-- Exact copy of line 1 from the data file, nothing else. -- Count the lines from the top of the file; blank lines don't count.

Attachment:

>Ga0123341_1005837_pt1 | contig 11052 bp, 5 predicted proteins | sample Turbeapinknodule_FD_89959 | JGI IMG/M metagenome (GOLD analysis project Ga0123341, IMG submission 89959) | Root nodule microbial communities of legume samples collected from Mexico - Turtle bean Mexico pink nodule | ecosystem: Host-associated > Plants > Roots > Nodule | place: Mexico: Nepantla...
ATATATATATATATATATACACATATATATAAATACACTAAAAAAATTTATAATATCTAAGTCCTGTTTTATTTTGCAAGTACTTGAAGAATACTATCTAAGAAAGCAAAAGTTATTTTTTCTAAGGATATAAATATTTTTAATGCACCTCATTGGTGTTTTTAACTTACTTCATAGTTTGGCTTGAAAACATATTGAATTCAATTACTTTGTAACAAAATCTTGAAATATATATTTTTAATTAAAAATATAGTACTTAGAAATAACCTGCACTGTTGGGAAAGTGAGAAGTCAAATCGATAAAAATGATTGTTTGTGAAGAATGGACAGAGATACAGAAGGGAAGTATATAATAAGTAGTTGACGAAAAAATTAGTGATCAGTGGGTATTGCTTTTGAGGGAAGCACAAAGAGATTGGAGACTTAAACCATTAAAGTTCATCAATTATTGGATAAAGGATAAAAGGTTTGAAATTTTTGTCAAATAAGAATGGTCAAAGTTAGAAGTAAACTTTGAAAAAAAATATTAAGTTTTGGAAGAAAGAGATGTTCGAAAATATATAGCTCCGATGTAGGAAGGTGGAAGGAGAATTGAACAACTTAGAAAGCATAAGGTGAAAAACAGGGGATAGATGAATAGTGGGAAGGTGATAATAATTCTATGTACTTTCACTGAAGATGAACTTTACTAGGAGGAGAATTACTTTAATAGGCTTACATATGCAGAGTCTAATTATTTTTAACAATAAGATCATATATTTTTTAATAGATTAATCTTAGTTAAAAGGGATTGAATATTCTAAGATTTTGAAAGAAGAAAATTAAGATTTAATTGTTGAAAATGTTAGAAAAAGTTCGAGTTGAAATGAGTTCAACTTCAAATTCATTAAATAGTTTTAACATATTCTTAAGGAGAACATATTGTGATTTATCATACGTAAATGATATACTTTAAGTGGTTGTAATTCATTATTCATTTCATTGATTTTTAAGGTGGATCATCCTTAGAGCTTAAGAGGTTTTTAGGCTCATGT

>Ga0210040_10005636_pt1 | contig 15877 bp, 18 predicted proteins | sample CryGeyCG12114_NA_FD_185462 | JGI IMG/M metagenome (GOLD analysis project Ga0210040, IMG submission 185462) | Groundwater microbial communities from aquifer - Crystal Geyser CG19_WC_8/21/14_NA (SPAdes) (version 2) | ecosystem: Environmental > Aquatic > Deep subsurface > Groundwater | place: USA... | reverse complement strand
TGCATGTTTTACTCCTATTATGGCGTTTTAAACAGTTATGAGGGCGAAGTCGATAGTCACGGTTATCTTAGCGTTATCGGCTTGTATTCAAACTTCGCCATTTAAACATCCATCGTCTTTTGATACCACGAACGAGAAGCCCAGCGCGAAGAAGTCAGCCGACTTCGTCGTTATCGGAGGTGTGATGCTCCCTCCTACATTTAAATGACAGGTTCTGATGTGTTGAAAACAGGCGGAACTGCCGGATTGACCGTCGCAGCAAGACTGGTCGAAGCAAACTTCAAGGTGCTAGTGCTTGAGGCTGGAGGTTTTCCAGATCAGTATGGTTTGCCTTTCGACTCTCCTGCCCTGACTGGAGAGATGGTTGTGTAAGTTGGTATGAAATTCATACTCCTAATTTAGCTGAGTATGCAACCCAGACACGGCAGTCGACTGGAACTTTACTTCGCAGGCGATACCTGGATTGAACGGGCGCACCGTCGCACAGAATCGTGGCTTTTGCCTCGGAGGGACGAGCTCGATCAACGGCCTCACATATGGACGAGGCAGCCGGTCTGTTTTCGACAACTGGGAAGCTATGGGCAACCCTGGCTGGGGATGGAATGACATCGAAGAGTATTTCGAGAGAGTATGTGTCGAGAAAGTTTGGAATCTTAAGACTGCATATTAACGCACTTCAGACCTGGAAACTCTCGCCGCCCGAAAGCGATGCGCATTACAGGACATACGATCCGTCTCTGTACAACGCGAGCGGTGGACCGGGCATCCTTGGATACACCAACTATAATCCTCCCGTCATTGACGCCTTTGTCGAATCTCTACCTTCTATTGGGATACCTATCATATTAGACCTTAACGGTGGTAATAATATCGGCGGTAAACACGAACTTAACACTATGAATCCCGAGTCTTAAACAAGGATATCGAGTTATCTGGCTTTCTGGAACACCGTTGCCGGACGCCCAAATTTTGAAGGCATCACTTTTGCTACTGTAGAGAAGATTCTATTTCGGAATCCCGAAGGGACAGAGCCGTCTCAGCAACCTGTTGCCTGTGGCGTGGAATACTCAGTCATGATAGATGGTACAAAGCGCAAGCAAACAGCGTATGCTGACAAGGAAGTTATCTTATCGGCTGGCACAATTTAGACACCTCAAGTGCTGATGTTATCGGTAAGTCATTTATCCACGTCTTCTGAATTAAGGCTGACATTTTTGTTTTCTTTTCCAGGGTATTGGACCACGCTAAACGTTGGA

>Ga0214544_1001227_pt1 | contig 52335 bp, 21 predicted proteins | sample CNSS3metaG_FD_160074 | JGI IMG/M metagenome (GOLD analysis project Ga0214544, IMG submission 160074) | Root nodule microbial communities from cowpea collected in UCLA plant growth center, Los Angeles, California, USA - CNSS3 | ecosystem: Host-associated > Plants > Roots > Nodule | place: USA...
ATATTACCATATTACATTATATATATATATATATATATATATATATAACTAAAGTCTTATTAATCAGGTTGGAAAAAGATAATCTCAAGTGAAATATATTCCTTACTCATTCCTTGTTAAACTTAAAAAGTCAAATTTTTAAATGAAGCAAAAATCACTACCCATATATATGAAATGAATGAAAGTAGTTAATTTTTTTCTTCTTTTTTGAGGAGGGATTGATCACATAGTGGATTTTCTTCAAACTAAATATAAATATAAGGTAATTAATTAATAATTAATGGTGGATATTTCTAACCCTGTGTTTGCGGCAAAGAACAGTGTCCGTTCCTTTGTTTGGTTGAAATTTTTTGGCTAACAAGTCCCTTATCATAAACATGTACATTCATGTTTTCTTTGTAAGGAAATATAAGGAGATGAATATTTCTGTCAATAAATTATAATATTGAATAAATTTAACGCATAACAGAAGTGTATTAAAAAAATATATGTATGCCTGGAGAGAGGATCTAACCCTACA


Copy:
>Ga0123341_1005837_pt1 | contig 11052 bp, 5 predicted proteins | sample Turbeapinknodule_FD_89959 | JGI IMG/M metagenome (GOLD analysis project Ga0123341, IMG submission 89959) | Root nodule microbial communities of legume samples collected from Mexico - Turtle bean Mexico pink nodule | ecosystem: Host-associated > Plants > Roots > Nodule | place: Mexico: Nepantla...